Custody, care and treatment are the, three main functions of a modern prison organization. For over 100 years, there was emphasis on custody which, it was believed, depended on good order and discipline. The notion of prison discipline was to make imprisonment deterrent. Gradually, the objective of imprisonment changed from mere deterrence to deterrence and reformation. Crime is the outcome of a diseased mind and jail must have an environment of hospital for treatment and care. - Mahatma Gandhi
A prison, jail or correctional facility is a place in which individuals are physically confined or detained and usually deprived of a range of personal freedom. These institutions are an integral part of the criminal justice system of a country. There are various types of prisons such as those exclusively for adults, children, female, convicted prisoners, under-trial detainees and separate facilities for mentally ill offenders.
Imprisonment or incarceration is a legal punishment that may be imposed by the state for the commission of a crime or disobeying its rule. The objective of imprisonment varies in different countries and may be: a) punitive, b) deterrence, and c) rehabilitative and reformative. The primary purpose and justification of imprisonment is to protect society against crime and retribution. In current thinking, punitive methods of treatment of prisoners alone are neither relevant nor desirable to achieve the goal of reformation and rehabilitation of prison inmates. The concept of Correction, Reformation and Rehabilitation has come to the foreground and the prison administration is now expected to function in a curative and correctional manner. Human rights approaches and human rights legislations have facilitated a change in the approaches of correctional systems, and they have evolved from being reactive to proactively safeguarding prisoners‟ rights. CONSTITUTIONAL PROVISIONS:
One of the best tenets of human rights law is that human rights are inalienable and under no circumstances can any authority take away a person’s basic human rights. The Universal Declaration of Human Rights states that: “No one shall be subject to torture or cruel, inhuman or degrading treatment of punishment”. India being a signatory to various such international instruments of human rights is obliged to uphold and ensure observances of basic human rights. However, there is no specific guarantee of prisoners’ rights in the Constitution of India, but certain rights which have been enumerated in Part III of the constitution are available to the prisoners’ too because a prisoner remains a ‘person’ in the prison.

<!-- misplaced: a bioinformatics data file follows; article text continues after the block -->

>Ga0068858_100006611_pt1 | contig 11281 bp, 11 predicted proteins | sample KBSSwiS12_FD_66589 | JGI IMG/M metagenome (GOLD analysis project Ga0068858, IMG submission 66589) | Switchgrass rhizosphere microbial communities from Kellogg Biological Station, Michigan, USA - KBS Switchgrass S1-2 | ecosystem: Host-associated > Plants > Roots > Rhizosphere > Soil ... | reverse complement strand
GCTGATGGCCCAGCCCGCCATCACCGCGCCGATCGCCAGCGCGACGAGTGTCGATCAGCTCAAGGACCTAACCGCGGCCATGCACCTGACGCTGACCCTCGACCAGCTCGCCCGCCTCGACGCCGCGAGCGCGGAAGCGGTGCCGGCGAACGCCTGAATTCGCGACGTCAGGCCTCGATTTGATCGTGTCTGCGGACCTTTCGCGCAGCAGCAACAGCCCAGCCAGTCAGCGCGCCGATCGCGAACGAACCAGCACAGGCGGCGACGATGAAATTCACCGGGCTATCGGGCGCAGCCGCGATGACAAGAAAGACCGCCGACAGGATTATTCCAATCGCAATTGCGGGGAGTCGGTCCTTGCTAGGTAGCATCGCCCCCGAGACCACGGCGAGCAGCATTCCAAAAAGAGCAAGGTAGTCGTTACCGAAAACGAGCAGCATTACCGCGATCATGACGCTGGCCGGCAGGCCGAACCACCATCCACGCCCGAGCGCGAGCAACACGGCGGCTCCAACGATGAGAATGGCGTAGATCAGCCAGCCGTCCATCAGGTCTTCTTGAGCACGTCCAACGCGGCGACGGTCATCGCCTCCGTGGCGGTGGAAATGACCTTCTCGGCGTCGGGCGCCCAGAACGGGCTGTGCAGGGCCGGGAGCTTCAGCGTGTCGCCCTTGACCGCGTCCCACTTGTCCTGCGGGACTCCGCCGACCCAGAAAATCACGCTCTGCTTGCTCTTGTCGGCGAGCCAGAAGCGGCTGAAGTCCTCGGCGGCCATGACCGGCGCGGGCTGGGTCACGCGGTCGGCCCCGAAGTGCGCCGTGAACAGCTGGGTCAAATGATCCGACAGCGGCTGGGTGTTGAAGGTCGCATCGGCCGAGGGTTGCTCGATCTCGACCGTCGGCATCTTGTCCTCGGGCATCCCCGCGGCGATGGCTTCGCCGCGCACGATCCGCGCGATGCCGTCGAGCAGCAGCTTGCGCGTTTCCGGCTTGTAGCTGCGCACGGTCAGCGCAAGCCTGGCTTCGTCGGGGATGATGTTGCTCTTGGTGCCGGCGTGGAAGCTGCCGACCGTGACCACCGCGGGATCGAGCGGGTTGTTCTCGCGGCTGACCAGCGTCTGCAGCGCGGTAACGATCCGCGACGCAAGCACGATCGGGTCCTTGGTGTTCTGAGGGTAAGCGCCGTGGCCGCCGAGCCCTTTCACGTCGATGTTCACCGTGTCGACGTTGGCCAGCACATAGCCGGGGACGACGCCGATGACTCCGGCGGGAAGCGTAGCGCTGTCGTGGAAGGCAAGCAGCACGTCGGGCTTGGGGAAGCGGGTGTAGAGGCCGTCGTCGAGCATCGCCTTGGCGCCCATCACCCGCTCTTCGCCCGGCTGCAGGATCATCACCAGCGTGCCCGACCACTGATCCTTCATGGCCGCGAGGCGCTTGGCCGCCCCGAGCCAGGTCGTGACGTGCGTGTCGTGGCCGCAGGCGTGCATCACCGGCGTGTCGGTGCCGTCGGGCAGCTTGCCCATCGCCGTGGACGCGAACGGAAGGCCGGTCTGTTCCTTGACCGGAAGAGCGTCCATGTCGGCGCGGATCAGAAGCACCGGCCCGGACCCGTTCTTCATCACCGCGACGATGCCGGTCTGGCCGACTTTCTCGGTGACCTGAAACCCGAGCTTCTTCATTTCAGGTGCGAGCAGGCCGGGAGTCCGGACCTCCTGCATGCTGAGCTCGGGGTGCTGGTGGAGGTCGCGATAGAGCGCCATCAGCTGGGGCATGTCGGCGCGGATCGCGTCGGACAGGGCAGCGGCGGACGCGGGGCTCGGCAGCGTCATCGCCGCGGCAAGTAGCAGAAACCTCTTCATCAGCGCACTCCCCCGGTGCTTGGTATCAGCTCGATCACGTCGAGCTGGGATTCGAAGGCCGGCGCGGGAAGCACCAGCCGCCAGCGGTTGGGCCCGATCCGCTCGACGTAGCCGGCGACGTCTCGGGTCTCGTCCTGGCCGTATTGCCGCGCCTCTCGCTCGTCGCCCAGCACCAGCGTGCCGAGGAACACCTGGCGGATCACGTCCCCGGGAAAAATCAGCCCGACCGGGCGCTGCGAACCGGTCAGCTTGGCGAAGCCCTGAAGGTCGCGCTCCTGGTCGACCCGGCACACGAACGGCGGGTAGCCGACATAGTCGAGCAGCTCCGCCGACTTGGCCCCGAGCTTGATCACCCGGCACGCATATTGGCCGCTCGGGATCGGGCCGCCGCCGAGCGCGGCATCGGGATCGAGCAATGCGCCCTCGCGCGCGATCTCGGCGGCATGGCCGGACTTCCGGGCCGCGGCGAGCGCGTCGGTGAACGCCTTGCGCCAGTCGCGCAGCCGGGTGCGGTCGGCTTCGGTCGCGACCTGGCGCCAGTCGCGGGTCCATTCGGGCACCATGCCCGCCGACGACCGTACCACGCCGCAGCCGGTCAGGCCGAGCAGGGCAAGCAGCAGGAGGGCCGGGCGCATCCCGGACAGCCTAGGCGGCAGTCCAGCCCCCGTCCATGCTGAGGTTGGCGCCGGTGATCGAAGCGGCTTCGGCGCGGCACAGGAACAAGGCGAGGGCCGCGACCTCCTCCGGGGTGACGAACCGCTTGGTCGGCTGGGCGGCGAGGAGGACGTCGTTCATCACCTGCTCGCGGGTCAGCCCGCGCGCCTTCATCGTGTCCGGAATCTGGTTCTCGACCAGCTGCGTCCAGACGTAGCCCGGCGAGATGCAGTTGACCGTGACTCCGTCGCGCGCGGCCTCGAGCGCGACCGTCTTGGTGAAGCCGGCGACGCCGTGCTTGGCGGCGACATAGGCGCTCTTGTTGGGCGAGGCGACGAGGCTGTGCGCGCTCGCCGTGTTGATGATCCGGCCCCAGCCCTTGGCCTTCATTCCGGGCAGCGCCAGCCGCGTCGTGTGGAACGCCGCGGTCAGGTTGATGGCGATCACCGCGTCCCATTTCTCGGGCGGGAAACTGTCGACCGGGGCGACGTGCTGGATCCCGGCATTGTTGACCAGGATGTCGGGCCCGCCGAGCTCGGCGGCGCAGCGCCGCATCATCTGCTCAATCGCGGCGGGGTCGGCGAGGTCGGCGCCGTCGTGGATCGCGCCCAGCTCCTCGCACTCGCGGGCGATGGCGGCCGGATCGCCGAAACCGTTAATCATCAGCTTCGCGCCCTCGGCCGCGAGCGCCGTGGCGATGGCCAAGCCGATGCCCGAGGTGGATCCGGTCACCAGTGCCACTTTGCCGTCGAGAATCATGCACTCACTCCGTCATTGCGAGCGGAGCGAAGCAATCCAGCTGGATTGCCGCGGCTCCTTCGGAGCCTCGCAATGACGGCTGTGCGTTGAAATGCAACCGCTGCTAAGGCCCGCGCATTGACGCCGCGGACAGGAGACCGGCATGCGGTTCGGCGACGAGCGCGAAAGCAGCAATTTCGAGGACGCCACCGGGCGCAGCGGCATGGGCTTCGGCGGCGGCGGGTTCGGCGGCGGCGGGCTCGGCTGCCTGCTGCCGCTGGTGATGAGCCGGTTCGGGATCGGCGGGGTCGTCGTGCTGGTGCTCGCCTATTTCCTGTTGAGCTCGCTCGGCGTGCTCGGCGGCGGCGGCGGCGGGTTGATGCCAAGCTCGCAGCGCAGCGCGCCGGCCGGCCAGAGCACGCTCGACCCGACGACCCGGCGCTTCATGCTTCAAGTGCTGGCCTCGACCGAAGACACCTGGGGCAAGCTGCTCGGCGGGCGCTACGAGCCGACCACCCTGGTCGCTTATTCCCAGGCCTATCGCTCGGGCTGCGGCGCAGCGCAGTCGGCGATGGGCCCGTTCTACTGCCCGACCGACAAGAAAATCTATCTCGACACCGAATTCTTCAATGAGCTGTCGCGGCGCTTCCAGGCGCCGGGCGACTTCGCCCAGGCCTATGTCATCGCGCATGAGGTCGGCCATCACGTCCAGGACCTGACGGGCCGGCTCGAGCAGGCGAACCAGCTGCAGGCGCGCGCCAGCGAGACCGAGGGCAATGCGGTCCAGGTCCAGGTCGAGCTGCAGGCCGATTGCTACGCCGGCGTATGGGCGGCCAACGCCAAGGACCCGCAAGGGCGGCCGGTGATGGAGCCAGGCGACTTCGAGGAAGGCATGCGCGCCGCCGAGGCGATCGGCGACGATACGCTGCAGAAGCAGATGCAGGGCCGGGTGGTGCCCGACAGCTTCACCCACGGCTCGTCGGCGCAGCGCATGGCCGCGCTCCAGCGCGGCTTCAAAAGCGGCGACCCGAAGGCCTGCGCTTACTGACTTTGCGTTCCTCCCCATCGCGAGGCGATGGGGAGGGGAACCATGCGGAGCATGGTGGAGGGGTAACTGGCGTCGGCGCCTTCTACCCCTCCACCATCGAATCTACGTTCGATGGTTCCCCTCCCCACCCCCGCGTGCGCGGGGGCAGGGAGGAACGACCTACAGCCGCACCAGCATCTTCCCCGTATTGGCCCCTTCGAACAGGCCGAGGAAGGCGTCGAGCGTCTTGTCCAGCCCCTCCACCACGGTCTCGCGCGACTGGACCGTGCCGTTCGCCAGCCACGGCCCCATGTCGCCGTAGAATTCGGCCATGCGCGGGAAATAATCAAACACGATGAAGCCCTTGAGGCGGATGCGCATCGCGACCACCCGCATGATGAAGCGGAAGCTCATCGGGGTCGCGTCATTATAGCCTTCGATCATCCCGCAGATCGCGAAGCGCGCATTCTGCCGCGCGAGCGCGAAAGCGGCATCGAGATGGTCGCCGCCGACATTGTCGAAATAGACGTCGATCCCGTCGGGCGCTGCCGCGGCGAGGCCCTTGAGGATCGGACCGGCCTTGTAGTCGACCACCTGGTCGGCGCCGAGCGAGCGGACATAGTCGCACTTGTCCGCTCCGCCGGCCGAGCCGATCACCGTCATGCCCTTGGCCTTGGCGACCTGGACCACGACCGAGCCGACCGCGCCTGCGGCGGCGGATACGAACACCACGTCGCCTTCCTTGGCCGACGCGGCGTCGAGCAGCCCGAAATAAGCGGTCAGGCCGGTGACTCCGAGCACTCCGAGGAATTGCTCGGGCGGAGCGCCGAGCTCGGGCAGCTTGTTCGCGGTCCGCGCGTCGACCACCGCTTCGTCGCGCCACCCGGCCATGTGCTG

One of the most important provisions in the Indian Constitution which is generally applied by the Courts is Article 14 in which the principle of equality is embodied. It states that- “The State shall not deny to any person equality before the law or equal protection of the laws within the territory of India.” The rule that ‘like should be treated alike’ and the concept of reasonable classification as contained in Article 14 has been a very useful guide for the courts to determine the category of prisoners and their basis of classification in different categories. Article 19:
Article 19 guarantees six freedoms to citizens of India. Freedoms like the freedom of movement, freedom to reside and to settle, and freedom of profession, occupation, trade, or business cannot be enjoyed by the prisoners because of the very nature of these freedoms and due to the conditions of imprisonment. But other freedoms like freedom of speech and expression, or freedom to become member of an association, can be enjoyed by prisoners, within the limitations of prisons. Article 20(1) protects persons from ex-post-facto laws. It provides- ‘No person shall be convicted for any offence except for violation of a law in force at the time of commission of the act charged as an offence, nor be subjected to a...